Oral administration of indomethacin used as a reference suppressed the edema during the injection period, but 1 week after completion of injections the feet appeared to be swollen (data not shown).
Time course of the score of inflammatory symptoms is depicted in Figure 6. The symptoms of the control mice were exacerbated time-dependently. The score of the mice injected with 5 μL of geranium oil was clearly lower than that of control mice with statistical significance on days 24, 35, and 39. On the other hand, 1.25 and 2.5 μL oils seemingly lowered the scores, but the differences were not statistically significant.
Figure 7 shows typical pictures of the feet of a control and a 5 μL geranium injected mouse.
Figure 8 indicates the change of body weight during treatment. The weight of mice treated with geranium oil decreased immediately after oil injection. The reduction was largest in the group injected with 5 μL of geranium oil. Their weight loss was gradually recovered, but the recovery was slow in the groups injected with 2.5 and 5 μL of geranium oil. In the group injected with 5 μL of the oil, 2 mice died on days 18 and 21.
In the present study, we showed that intraperitoneal administration of geranium oil suppressed two types of inflammatory responses, carrageenan-induced edema and collagen-induced arthritis.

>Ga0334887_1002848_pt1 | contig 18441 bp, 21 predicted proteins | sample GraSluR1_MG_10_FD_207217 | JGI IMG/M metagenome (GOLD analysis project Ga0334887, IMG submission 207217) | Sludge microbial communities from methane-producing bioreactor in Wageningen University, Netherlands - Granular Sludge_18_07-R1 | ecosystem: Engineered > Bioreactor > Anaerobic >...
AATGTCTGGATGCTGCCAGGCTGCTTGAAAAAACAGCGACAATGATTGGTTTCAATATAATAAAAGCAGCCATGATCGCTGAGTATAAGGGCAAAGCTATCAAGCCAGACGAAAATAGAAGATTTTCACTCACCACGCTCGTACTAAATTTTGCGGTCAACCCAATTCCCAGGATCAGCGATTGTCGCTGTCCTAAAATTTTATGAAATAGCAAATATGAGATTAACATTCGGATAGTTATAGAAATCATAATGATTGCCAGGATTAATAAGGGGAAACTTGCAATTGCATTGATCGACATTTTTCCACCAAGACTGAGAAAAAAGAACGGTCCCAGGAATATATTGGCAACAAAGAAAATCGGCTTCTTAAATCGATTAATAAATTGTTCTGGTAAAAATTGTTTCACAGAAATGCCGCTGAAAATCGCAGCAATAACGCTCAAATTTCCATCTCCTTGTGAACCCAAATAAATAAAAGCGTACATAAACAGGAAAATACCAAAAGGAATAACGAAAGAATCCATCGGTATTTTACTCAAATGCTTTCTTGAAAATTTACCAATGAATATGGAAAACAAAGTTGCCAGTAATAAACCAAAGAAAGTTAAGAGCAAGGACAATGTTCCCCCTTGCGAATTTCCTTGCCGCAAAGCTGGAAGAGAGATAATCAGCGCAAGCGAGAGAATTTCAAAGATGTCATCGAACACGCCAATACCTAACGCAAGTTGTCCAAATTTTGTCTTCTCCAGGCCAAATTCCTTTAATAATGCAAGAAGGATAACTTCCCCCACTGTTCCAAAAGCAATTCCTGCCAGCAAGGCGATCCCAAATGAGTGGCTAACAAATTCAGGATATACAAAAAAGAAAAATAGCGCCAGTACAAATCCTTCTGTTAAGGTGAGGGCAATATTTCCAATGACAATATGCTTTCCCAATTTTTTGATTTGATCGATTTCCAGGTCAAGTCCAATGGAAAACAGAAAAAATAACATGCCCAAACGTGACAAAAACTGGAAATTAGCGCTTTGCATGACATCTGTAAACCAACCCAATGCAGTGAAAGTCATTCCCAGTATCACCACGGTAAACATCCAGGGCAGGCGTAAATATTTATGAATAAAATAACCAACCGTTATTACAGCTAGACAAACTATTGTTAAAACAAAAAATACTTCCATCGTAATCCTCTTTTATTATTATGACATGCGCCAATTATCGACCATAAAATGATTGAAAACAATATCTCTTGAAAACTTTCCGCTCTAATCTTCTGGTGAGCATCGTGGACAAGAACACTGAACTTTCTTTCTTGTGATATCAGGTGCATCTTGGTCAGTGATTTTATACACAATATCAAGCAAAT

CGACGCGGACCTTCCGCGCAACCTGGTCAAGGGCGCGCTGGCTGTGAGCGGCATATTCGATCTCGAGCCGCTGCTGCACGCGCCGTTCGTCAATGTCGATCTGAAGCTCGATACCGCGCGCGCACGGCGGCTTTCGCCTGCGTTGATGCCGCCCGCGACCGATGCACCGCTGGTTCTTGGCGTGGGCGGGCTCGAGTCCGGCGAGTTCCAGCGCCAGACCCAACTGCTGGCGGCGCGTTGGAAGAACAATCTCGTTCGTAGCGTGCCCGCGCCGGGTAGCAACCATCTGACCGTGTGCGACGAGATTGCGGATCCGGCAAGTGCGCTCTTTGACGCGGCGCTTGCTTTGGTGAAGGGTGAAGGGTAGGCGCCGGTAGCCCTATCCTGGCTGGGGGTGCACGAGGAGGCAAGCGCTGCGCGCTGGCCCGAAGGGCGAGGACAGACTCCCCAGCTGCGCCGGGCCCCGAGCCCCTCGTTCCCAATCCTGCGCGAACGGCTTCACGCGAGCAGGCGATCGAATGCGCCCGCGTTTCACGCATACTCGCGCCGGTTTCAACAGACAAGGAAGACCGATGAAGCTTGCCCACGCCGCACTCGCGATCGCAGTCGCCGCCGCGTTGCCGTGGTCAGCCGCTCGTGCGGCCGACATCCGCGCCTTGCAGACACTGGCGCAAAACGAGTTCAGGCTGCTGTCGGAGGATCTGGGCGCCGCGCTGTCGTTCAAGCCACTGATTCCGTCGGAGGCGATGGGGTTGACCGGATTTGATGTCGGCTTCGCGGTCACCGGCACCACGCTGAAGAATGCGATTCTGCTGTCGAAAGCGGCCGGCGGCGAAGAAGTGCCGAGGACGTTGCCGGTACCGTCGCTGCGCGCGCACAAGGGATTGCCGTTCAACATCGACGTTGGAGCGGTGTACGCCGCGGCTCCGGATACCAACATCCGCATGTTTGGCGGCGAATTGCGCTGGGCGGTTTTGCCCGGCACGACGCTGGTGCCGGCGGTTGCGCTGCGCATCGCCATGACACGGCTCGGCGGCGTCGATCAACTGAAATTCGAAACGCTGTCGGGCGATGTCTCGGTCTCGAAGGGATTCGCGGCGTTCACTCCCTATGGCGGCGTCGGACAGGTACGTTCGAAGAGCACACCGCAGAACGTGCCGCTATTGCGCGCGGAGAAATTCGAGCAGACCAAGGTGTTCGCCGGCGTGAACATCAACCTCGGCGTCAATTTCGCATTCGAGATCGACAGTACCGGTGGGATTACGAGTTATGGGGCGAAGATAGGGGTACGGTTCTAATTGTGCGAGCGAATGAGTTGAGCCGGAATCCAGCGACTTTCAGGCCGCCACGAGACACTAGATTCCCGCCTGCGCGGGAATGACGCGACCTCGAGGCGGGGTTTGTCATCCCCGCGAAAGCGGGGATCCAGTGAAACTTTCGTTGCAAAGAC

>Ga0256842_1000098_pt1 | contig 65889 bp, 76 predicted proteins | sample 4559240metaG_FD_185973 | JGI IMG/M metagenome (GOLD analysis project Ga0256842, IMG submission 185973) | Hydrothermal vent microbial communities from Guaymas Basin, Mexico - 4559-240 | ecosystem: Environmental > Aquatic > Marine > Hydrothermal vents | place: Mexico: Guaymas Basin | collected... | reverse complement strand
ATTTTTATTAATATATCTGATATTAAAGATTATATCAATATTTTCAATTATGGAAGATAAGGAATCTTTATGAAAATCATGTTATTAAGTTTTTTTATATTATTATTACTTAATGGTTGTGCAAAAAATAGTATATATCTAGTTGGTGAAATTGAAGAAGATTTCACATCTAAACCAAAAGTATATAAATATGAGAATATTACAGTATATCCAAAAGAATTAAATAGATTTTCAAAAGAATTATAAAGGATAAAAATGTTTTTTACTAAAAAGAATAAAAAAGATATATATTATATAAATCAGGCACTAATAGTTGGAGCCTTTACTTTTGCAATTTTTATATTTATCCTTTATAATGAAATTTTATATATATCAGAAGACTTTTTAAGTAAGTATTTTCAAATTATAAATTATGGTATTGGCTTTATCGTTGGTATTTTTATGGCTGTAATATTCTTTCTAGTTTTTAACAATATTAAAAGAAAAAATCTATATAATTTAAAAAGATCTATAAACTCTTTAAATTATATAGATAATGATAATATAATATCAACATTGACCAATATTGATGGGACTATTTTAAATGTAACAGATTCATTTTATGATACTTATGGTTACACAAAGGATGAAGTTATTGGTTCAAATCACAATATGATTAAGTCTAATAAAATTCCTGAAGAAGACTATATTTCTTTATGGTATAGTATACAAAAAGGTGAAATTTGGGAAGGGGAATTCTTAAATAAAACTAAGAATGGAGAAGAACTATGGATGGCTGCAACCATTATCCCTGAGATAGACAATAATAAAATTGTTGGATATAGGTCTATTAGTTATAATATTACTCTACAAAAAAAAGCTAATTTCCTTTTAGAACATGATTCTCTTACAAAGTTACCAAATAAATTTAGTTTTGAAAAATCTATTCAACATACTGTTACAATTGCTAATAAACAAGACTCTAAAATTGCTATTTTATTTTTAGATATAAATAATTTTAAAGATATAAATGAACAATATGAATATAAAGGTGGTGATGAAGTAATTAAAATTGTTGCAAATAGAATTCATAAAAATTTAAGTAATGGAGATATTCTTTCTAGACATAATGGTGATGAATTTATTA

When mice received intraperitoneal injection of 5 μL of geranium oil 10 minutes after carrageenan injection, carrageenan-induced edema was significantly suppressed at 6 and 24 hours. This indicates that the suppressive effect of the oil on the acute inflammation continued at least for 24 hours. We also measured the weight and MPO activity as parameters of neutrophil accumulation at 24 hours, and the results suggest that the oil suppressed the acute inflammation accompanied by neutrophil accumulation (Figures (Figures33 and and44).
We previously reported that intraperitoneal administration of geranium oil suppressed the casein-induced accumulation of neutrophils in the peritoneal cavity , and both intraperitoneal and cutaneous applications of the oil suppressed cellular inflammation and neutrophil accumulation to the inflammatory sites which were induced by a (1 → 3)-β-D-glucan, curdlan . In this study, geranium oil inhibited the carrageenan-induced edema from 6 hours and neutrophil accumulation for 24 hours. These indicate that geranium oil suppresses the neutrophil accumulation in various inflammatory responses from an early stage.
The cellular mechanism of the suppression of edema by geranium oil remains to be clarified. It is reported that carrageenan injection induced the production of histamine and cytokine such as TNF-α [17, 18]. TNF-α is one of the major inflammatory cytokines with the capacity to prime activation of the neutrophils for their various functions . In our previous study, we showed that geranium oil inhibited TNF-α-induced neutrophil adherence to a plastic plate at very low concentrations (0.00625%) in vitro , so we can assume that this suppression might be partially caused by inhibiting neutrophil response to TNF-α in vivo.